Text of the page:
The big Facebook Augmented Reality play is starting

Facebook is no longer willing to hang around and wait for augmented reality glasses, it's pushing the technology into its smartphone apps today with a new platform. "I used to think that glasses would be the first mainstream AR platform, and we'd get them maybe five or ten years from now," Facebook CEO Mark Zuckerberg said on stage at the opening keynote for F8 2017, the company's annual developer conference. "But over the last couple of years we've seen primitive versions of these things on our phones."

Those "primitive versions" have spawned Facebook's latest platform, and it's building on the camera that the social network has been progressively adding to all its mobile apps. "We see the beginning of a new platform. We're not using primitive tools today because we prefer primitive tools," Zuckerberg argued. "When you look around at all the different cameras that are out there today, nobody has built a platform yet ... Today we're making the camera the first augmented reality platform."

Launching in closed beta today for all developers, it'll obviously include the basics you'll find in apps like Snapchat. Face masks, for instance, and art effects. However, behind all that will be some seriously complex AR toolkits.

They boil down to three key areas. First, there's simultaneous location and mapping, or SLAM. That allows for virtual objects to be located in space – viewed through your smartphone display – and fixed there. You'll be able to move around them and have the real objects coexist with the digital ones.

Then there's the ability to precisely locate virtual objects in real space and have the digital interact with them. That could be AR sharks that circle a cereal bowl – with the app understanding depth, and so the sharks are occluded when they're behind the bowl, or visible when they're in-front – or digital flowers that bloom on a real plant.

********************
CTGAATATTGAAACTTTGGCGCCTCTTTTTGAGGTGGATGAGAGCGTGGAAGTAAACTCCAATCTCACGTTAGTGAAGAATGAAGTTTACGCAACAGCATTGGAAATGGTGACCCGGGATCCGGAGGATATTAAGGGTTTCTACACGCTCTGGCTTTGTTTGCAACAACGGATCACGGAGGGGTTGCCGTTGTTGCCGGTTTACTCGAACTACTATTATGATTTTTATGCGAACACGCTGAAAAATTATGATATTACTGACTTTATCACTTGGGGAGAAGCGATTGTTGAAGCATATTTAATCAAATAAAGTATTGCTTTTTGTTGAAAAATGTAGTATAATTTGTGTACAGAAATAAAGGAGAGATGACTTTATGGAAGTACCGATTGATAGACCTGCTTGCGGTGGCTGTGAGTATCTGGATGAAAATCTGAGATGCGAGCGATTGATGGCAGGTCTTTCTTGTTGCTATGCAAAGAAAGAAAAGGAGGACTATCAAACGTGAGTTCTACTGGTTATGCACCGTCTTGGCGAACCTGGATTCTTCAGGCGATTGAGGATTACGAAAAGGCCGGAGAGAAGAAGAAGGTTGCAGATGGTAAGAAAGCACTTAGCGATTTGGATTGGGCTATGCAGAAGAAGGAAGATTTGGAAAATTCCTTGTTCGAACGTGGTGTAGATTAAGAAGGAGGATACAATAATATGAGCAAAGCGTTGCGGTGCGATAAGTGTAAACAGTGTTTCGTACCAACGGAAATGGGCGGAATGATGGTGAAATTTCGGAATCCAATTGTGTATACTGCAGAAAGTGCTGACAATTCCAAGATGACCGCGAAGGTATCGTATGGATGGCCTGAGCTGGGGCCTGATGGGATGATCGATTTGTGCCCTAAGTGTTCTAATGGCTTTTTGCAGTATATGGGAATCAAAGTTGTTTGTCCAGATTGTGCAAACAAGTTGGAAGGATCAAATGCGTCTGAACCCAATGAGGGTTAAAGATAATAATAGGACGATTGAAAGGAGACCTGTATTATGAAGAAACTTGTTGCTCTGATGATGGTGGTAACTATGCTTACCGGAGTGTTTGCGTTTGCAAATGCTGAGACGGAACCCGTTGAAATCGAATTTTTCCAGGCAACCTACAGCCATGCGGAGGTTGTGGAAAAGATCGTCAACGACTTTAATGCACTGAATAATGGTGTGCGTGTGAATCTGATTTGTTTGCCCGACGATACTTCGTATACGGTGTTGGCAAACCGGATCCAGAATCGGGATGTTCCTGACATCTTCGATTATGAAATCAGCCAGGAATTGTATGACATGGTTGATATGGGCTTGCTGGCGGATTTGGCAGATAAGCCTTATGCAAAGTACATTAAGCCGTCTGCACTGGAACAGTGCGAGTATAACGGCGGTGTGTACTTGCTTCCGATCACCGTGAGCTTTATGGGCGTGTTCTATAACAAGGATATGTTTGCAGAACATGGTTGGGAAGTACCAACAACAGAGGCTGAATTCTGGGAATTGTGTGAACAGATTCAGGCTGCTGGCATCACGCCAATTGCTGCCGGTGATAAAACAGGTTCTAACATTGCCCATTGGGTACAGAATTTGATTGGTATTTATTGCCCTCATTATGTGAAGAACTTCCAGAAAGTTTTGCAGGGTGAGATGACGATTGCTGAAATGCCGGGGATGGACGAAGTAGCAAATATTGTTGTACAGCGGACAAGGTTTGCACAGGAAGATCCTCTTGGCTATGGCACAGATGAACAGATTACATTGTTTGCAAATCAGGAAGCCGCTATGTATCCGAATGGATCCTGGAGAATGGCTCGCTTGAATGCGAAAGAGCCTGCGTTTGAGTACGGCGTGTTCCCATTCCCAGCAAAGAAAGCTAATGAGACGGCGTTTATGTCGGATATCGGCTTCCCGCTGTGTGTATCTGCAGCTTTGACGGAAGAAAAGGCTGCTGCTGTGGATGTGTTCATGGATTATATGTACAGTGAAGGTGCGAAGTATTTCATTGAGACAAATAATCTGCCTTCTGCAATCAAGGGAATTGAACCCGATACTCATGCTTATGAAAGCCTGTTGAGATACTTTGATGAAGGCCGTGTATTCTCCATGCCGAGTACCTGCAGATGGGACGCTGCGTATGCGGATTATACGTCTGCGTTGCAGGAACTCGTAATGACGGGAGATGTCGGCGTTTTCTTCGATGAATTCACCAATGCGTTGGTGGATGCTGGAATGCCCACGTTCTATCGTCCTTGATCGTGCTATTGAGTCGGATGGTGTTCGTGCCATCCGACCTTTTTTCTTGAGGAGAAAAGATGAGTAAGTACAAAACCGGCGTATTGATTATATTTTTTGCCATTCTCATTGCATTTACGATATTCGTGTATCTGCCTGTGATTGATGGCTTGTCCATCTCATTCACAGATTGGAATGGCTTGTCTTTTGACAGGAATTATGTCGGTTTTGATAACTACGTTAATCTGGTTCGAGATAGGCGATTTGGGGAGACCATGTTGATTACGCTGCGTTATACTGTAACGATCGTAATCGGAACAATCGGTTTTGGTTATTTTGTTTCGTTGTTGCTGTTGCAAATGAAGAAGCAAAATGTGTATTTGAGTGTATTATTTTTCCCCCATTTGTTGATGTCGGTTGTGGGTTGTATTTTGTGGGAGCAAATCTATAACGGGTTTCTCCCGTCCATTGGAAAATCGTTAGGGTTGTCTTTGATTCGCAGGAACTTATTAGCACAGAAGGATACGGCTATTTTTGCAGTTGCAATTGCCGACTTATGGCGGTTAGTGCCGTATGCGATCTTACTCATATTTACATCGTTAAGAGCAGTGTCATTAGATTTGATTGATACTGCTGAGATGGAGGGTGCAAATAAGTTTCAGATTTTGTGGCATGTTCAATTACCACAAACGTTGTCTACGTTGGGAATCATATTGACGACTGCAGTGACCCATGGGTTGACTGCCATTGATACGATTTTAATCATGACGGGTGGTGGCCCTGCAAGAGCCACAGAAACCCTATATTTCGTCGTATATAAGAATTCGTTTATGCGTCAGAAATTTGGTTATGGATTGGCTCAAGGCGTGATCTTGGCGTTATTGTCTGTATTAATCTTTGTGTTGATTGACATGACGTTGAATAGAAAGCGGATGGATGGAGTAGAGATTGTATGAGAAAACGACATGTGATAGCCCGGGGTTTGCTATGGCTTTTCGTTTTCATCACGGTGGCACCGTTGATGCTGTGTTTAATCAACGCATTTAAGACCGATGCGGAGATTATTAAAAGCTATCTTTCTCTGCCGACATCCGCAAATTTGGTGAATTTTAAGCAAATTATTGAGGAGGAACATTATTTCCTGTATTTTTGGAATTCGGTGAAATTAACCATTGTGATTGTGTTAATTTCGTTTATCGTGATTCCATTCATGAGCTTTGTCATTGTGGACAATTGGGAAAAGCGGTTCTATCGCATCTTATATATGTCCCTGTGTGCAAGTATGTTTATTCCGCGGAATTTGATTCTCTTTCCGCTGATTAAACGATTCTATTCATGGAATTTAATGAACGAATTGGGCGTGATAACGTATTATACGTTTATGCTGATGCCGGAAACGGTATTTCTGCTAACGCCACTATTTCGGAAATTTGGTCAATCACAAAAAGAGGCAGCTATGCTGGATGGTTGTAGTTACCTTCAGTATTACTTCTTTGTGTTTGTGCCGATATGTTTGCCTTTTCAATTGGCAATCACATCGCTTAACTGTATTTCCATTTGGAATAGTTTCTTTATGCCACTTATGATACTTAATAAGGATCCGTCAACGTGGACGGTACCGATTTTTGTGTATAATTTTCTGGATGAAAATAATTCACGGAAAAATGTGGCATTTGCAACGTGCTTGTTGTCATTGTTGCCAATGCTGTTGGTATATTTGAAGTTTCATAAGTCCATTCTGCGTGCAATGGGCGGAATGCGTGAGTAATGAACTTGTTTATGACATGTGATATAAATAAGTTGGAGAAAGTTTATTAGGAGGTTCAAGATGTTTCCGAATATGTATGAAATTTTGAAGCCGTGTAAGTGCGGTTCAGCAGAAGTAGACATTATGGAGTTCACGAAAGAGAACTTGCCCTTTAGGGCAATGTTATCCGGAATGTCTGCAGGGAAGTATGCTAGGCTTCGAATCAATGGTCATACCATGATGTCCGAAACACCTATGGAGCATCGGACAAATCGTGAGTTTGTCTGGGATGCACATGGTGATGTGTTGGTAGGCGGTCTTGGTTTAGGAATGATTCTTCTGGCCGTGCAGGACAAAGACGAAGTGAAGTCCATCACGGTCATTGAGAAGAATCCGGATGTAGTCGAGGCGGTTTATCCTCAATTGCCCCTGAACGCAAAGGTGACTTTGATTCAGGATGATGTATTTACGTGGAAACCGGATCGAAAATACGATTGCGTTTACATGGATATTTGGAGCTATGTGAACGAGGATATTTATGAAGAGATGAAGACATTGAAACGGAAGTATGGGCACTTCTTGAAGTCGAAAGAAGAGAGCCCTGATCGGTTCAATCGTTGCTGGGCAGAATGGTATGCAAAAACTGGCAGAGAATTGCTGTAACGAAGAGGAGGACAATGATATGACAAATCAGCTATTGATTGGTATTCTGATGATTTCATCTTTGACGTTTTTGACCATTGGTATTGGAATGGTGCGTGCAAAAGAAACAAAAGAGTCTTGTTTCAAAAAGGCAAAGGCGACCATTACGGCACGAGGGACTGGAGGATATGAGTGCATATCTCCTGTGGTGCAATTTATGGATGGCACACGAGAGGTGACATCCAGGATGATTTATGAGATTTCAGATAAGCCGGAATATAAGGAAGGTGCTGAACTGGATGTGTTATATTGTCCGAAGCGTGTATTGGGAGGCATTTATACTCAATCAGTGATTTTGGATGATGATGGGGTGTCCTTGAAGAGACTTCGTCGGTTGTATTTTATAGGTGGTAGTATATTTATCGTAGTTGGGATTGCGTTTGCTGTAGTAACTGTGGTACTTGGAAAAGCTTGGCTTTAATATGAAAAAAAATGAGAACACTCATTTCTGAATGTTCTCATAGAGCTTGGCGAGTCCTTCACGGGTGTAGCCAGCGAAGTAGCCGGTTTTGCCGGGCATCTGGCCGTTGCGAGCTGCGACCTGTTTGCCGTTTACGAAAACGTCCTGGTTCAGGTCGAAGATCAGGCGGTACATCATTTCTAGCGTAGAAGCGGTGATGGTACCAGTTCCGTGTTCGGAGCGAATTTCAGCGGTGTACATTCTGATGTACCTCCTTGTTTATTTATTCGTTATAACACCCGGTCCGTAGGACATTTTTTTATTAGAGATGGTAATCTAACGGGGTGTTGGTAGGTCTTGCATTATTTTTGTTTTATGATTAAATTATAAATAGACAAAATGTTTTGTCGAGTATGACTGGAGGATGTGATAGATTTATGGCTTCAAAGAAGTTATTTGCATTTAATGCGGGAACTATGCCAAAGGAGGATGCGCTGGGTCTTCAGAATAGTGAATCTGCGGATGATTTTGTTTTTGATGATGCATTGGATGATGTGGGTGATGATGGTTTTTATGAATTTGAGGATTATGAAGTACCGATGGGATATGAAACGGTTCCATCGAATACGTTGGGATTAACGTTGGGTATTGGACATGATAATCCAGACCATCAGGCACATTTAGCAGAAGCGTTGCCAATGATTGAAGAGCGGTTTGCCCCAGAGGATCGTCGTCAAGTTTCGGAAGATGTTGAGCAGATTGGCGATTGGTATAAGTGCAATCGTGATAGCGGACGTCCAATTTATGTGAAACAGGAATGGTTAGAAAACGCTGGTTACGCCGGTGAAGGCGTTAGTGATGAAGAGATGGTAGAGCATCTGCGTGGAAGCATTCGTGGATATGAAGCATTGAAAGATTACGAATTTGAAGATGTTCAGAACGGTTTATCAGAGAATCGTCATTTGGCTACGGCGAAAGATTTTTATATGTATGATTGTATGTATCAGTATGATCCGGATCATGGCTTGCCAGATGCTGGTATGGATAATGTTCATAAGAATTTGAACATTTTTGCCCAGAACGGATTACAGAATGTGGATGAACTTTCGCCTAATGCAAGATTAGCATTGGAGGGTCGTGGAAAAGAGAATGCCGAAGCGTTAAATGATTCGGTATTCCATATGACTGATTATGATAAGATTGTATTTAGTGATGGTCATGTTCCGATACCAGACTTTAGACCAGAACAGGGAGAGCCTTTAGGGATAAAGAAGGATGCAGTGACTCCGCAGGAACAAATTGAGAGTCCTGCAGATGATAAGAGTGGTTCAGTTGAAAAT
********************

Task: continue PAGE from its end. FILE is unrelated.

Finally, there's object recognition. It'll mean context-specific AR effects depending on what the camera sees. From a coffee cup, for instance, it could offer virtual steam gusting up from your drink.

However it could also be more practical than entertaining. Zuckerberg suggested that the AR system might be used to pull up reviews of products – the perennial AR favorite, a bottle of wine, was his example – and then shop for them. "Some of these effects are going to be fun," he explained, "and some of them are going to be useful."

Not everything will be coming immediately. A games platform that can allow AR gaming to take place atop a real-world environment is in the pipeline for later in 2017, for instance. Zuckerberg was blunt that it's only really the start of the journey.

"It's going to take a while for this to develop," he conceded. "There's a lot that we're going to roll out over time ... [but[ over time I think this is going to be a really important technology that changes how we use our phones, and eventually all kinds of technology."

Today, there'll be nine new components from the AR Studio, integrated into the Camera Effects API. That includes face tracking, scripting, front and back cameras, hashtag voting, touch gestures, device motion, triggered audio, data integration, and 3D rendering.

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